ALBUM REVIEW: ‘Promise Everything’ by Basement

When Basement announced their hiatus in 2012, hearts shattered all around the world. But in 2014, the Ipswich quintet came back together, and those hearts were mended again. It’s exactly the type of emotional rollercoaster that one of Basement’s albums takes you through, and two years to the day after that “hi” tweet that brought back one of modern emo’s shining lights, they released third album Promise Everything, and the wait is finally over for fans.

 Promise Everything is definitely not going to let existing Basement listeners down. There’s still the balance between mellow and angsty as seen on previous efforts I Wish I Could Stay Here and Colourmeinkindness, but there still seems to be a calmness at the core of most tracks. This is largely down to Andrew Fisher’s stunning vocals – they’re soft and less gritty than shown earlier in the band’s career (although his rasp does come through every once in a while), but simply beautiful. Lead single Aquasun is on a whole new level, with the gorgeous soaring chorus making it some of Basement’s best work to date.

The discordance which is so prominent in Basement’s sound hasn’t gone away in the four years, either. The tranquillity of Fisher’s voice complements Alex Henery and Ronan Crix’s jarring, edgier guitars, and when they’re working together it’s pure magic. But contrast between the two parties is no negative. In fact, both coming together and contrasting alternate on Promise Everything, often on the same song. Oversized is a good example, with silky smooth segments flowing effortlessly into heavier ones. But the vocals being so serene doesn’t mean there are no full-on rock songs here, with the title track and the brilliant Blinded Bye sharpening the album’s edge. Despite the different vibes present, they all seem to be connected by a beautifully mellow vein that makes every track seem relaxing, whether this was intended by the band themselves or not.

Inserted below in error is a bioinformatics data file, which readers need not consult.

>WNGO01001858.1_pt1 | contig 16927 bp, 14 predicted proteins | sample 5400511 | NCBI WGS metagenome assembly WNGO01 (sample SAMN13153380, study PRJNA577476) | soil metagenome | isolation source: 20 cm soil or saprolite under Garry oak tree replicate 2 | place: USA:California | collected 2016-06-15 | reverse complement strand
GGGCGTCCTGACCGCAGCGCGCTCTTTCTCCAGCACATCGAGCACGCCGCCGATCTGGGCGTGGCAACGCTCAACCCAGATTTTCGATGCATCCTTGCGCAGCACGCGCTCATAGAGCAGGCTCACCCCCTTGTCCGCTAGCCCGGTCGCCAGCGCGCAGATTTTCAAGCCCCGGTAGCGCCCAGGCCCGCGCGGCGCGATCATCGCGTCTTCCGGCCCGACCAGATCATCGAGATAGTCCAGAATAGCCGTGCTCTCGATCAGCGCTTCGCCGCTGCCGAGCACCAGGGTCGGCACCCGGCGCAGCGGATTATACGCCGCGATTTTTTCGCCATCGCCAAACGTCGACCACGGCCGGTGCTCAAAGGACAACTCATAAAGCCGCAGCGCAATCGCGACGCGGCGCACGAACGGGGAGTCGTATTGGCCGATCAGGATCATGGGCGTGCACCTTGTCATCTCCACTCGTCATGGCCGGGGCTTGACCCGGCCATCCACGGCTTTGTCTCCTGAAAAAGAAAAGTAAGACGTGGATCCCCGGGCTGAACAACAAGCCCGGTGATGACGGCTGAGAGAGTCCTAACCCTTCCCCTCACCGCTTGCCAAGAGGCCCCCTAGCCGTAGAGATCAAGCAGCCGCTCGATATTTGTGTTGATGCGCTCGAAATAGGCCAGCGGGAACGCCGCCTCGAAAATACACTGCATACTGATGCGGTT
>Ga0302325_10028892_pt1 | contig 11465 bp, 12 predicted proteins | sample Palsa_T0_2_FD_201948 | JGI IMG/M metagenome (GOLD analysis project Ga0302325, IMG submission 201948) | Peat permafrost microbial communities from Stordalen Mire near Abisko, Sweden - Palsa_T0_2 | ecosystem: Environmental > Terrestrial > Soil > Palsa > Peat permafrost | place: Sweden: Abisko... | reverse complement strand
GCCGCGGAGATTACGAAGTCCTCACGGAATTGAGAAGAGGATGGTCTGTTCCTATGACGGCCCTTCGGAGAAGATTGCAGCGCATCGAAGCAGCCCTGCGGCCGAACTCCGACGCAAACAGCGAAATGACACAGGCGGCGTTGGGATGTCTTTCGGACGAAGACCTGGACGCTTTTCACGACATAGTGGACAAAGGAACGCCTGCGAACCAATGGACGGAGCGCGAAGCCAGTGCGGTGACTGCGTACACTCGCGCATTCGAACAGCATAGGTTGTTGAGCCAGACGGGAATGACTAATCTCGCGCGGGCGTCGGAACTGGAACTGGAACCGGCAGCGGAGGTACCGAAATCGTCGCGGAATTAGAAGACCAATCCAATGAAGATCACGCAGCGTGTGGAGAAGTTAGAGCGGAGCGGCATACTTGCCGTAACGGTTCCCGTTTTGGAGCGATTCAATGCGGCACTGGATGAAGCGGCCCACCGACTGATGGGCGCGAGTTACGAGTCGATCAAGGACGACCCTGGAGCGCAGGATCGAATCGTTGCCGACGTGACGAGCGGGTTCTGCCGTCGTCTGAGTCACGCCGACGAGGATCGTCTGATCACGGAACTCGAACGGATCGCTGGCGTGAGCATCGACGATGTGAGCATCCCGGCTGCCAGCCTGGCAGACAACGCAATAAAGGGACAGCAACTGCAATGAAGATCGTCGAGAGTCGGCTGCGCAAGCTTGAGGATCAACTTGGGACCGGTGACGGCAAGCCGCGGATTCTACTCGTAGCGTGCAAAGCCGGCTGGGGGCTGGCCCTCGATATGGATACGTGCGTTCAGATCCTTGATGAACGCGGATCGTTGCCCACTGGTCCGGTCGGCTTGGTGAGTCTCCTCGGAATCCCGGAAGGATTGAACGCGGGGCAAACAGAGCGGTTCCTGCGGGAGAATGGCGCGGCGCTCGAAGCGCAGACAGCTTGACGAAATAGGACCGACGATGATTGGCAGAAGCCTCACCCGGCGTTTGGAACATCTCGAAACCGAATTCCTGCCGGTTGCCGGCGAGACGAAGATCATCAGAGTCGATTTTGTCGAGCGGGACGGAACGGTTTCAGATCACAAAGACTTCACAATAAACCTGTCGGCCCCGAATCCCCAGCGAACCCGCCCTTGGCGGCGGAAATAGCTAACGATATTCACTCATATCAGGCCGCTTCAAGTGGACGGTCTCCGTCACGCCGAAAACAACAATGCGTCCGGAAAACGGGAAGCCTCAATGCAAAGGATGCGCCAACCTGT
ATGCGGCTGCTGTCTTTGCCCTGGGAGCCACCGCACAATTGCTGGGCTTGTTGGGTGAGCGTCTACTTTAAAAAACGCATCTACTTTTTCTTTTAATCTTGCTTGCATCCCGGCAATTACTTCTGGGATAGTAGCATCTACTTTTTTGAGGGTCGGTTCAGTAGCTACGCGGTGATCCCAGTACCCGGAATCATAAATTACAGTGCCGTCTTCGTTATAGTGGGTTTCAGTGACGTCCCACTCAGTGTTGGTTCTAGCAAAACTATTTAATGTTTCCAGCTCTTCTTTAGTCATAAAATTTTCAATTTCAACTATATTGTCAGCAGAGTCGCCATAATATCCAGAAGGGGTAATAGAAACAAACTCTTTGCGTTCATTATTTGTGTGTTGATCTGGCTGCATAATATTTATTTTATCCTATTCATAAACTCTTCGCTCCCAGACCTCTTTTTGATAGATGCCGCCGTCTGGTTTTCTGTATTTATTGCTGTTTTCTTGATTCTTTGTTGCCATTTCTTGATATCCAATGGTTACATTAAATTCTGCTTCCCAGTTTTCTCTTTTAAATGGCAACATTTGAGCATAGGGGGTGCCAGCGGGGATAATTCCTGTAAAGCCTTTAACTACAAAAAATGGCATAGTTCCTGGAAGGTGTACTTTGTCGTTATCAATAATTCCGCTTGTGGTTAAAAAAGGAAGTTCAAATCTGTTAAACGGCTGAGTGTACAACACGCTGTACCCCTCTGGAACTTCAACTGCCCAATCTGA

But on the other side of the coin, this album can be so mellow that it goes absolutely nowhere. Closer Halo doesn’t quite hit the heights of its counterparts and is probably the only track that can truly be classed as boring. Songs like Brother’s Keeper and Submission’s melodies do not shine as much as the likes of the stunning Lose Your Grip, so it’s admittedly easy to lose interest a little bit. And there are times where the transition between smooth and discordant is a bit too obvious, such as Aquasun, which goes off on a tangent near the end. If the rest of the song wasn’t so utterly faultless it could be grounds to skim over it, but thankfully the two sections blend together just enough to make it work as a whole.

 Promise Everything is just what Basement need at this point in their career – a strong record, possibly even their best to date. It’s more than enough to keep fans happy, make old fans reinvest, and earn some new ones along the way. Basement may have somewhat of a cult following at the moment, but now they’re back with this album, that fanbase is surely about to get a lot bigger.


For fans of: Citizen, Title Fight, Turnover
Words by Georgia Jackson 

‘Promise Everything’ by Basement is out now on Run For Cover Records.

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